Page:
Published on Jobs and Development

A blueprint for better jobs in Kenya

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We recently completed a Jobs Diagnostic in Kenya to look at ways that the country can create better jobs, especially for young Kenyans. The report we have produced from this diagnostic ‘ Kenya – Jobs for Youth’ shows that the lack of good jobs is slowing down poverty reduction and is an increasingly important concern for the young population. Good jobs are fundamental to development.

For Kenya’s economy to create better jobs, there needs to be a thriving private sector. The private sector employs people in more productive jobs. In addition, labor productivity is much higher in the formal than in the informal sector in Kenya. Within the private formal sector, more productive and more established firms offer better job conditions and higher wages. However, entrepreneurship and expansion are difficult, especially for the most productive and competitive firms.
The formal private sector is still small and accounts for less than one in four jobs outside farming. Formal wage jobs make up 22 percent of all jobs in industry and 24 percent of all jobs in the services sector. Finding ways to remove obstacles to firm and labor demand growth is essential to improving the jobs landscape in Kenya.
Here are some of our findings:
Firm creation is low in both the manufacturing and services sector in Kenya: less than 20 percent of manufacturing and services firms are younger than 5 years, compared to 35 percent in the United States and Ethiopia. Whether this is due to barriers to entry or barriers to formalization is not clear. In OECD Countries, young firms contribute disproportionately to job creation.  
More productive firms do not create more jobs. In fact, the relationship between firm size and productivity growth is negative. This is especially true for the food and textiles sectors, the major employers in the manufacturing sector. We also found that firms with lower productivity levels employ more workers than those with higher levels of productivity.
The lack of growth of the more productive firms is the real challenge, even though formal firm creation has recently picked up in Kenya. These allocative inefficiencies are constraining the ability of the manufacturing sector to contribute to the government’s employment objectives. Removing the constraints that prevent greater allocative efficiency could substantially boost productivity and employment. Evidence from other countries suggest that the possible culprits are trade policy, the regulatory framework related to business environment (including competition policy); and market failures related to access to finance and labor market distortions. More research is needed to assess the prevalence and magnitude of these distortions in the context of Kenya.
Skills development is also fundamental to the transition to better jobs. There are signs that skills are becoming a more important problem for firms: 30 percent of firms cite it as a major constraint. A transformation into more formal, higher productivity jobs will require a better trained labor force.
Other measures that could help create better jobs in the formal private sector include:
  1. helping firms access skills, technology and information, for example through technology transfer programs
  2. reducing regulations and improving their enforcement to get a level playing field between the informal and formal sectors
  3. decreasing the cost of doing business by improving the electricity supply and access to finance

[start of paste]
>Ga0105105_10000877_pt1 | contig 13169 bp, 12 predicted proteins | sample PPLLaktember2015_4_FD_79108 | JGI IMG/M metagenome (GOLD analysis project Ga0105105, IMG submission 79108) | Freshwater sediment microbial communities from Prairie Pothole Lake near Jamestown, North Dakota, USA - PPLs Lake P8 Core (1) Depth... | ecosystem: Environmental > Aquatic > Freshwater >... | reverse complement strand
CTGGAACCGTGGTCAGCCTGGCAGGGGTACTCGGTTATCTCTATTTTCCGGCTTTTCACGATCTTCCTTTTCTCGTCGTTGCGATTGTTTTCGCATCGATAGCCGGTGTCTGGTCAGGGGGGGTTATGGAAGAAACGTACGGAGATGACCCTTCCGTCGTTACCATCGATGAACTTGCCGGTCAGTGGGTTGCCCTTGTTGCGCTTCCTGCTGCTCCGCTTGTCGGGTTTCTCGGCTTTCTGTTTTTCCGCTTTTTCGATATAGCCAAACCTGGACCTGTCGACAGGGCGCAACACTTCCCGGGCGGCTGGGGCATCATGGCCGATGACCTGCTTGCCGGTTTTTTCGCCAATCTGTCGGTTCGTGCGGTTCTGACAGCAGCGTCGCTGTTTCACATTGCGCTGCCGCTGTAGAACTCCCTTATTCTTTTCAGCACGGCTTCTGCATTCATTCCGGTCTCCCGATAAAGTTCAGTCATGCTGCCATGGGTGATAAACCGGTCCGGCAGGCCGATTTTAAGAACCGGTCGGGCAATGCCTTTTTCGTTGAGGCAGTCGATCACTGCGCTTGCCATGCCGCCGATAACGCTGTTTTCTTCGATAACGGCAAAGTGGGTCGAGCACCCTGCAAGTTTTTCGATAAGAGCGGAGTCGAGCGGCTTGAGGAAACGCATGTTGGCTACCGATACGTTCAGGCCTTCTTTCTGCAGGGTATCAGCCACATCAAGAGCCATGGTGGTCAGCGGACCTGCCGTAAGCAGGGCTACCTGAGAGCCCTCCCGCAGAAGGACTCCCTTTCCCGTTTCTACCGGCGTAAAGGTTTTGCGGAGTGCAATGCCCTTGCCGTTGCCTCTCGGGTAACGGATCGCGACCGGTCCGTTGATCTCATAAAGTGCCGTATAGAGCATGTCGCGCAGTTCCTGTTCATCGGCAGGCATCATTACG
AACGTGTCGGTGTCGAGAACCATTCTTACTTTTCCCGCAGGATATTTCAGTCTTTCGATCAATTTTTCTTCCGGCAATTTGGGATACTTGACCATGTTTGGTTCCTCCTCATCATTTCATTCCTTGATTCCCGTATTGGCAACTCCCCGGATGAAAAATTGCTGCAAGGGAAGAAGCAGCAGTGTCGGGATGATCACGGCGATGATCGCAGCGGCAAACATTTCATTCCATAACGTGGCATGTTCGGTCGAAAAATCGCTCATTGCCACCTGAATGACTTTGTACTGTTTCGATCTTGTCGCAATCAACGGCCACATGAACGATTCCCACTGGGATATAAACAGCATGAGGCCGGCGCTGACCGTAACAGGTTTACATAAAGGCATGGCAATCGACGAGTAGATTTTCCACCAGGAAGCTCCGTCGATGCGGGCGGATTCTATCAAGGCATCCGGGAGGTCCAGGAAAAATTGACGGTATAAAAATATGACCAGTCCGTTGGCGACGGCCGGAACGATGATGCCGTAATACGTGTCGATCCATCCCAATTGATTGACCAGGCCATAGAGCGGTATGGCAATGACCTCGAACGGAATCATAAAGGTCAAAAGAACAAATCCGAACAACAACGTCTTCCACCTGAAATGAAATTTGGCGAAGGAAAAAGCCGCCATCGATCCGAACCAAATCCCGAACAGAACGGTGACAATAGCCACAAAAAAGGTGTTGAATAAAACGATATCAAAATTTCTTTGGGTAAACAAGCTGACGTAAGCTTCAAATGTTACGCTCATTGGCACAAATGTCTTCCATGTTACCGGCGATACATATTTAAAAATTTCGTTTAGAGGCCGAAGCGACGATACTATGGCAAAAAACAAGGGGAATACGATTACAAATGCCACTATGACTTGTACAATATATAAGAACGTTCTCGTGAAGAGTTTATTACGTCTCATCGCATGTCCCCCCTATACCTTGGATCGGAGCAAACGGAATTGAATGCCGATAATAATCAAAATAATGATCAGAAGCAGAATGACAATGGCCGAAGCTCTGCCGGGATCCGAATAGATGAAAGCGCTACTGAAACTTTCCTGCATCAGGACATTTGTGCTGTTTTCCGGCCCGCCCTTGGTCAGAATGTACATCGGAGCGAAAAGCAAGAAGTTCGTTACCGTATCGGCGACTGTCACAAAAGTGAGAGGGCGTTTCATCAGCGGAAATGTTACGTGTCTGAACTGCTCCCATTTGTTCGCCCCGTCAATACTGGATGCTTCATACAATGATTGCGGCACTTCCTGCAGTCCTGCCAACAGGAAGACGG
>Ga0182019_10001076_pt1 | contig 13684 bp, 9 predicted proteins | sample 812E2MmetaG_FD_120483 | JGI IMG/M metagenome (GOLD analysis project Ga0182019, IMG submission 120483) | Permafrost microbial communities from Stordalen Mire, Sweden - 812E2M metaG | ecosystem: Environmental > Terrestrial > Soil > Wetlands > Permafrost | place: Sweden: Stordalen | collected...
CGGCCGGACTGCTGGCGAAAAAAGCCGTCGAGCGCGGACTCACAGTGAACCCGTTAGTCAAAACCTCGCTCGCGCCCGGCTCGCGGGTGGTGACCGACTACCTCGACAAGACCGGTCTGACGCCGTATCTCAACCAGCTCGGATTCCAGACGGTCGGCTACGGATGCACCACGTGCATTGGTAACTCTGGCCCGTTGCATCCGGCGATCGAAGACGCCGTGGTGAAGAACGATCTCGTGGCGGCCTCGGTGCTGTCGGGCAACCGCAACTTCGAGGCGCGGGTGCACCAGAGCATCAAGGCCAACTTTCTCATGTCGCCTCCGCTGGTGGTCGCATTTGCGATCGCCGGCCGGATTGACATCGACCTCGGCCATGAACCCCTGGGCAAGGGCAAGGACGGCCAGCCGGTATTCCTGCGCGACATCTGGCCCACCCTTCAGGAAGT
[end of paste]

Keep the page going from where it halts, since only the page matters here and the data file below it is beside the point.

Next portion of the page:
4. making it easier to start a business and simpler to wind one up will increase firm entry and exit
  5. making it easier for firms to raise money
Carpentry provides jobs in a small town in Kenya's Eastern Province. Photo: Flore de Preneuf / World Bank

Why is it so important to improve the quality of jobs in Kenya? After all, the country has created many new jobs. Between 2006 and2013, this amounted to an impressive 800,000 jobs per year. Employment grew by 4.5 percent per year, far exceeding the 2.8 percent rate at which the working age population grew. But this high growth was not enough to make a sizeable dent in unemployment and underemployment.
A majority of Kenyans do work, notwithstanding high unemployment and inactivity rates. But Kenyan workers are predominantly locked into low productivity jobs and sectors. Between 2006 and 2013, value added and total employment increased at roughly the same rate. As a result, value-added per worker – a measure of labor productivity – remained stagnant, limiting the potential for improving earnings.
Economic growth in Kenya has been fueled by public investment in infrastructure, including railways, roads and energy, and domestic consumption. While this model has generated high economic growth, and also jobs, those jobs have not been sufficiently productive.
We decomposed the sources of growth and found that labor productivity contributed very little to driving economic growth. This was driven by increases in employment. So although Kenyans were offered more jobs, those jobs were not significantly better than before. The very small contribution of labor productivity to overall value added growth was almost entirely driven by workers changing sectors, in particular from agriculture to services.
Kenya’s Vision 2030 aims to “transform Kenya into a newly industrializing, middle-income country providing a high quality of life to all its citizens”. Kenya means to achieve this by building a globally competitive and prosperous economy, a just and cohesive society as well as a democratic political system that protects rights and freedoms of every individual. Better, more productive, transformational jobs will be key to realizing this vision.


Maria Laura Sanchez Puerta

Human Development Lead Economist and Program Leader for the Andean countries

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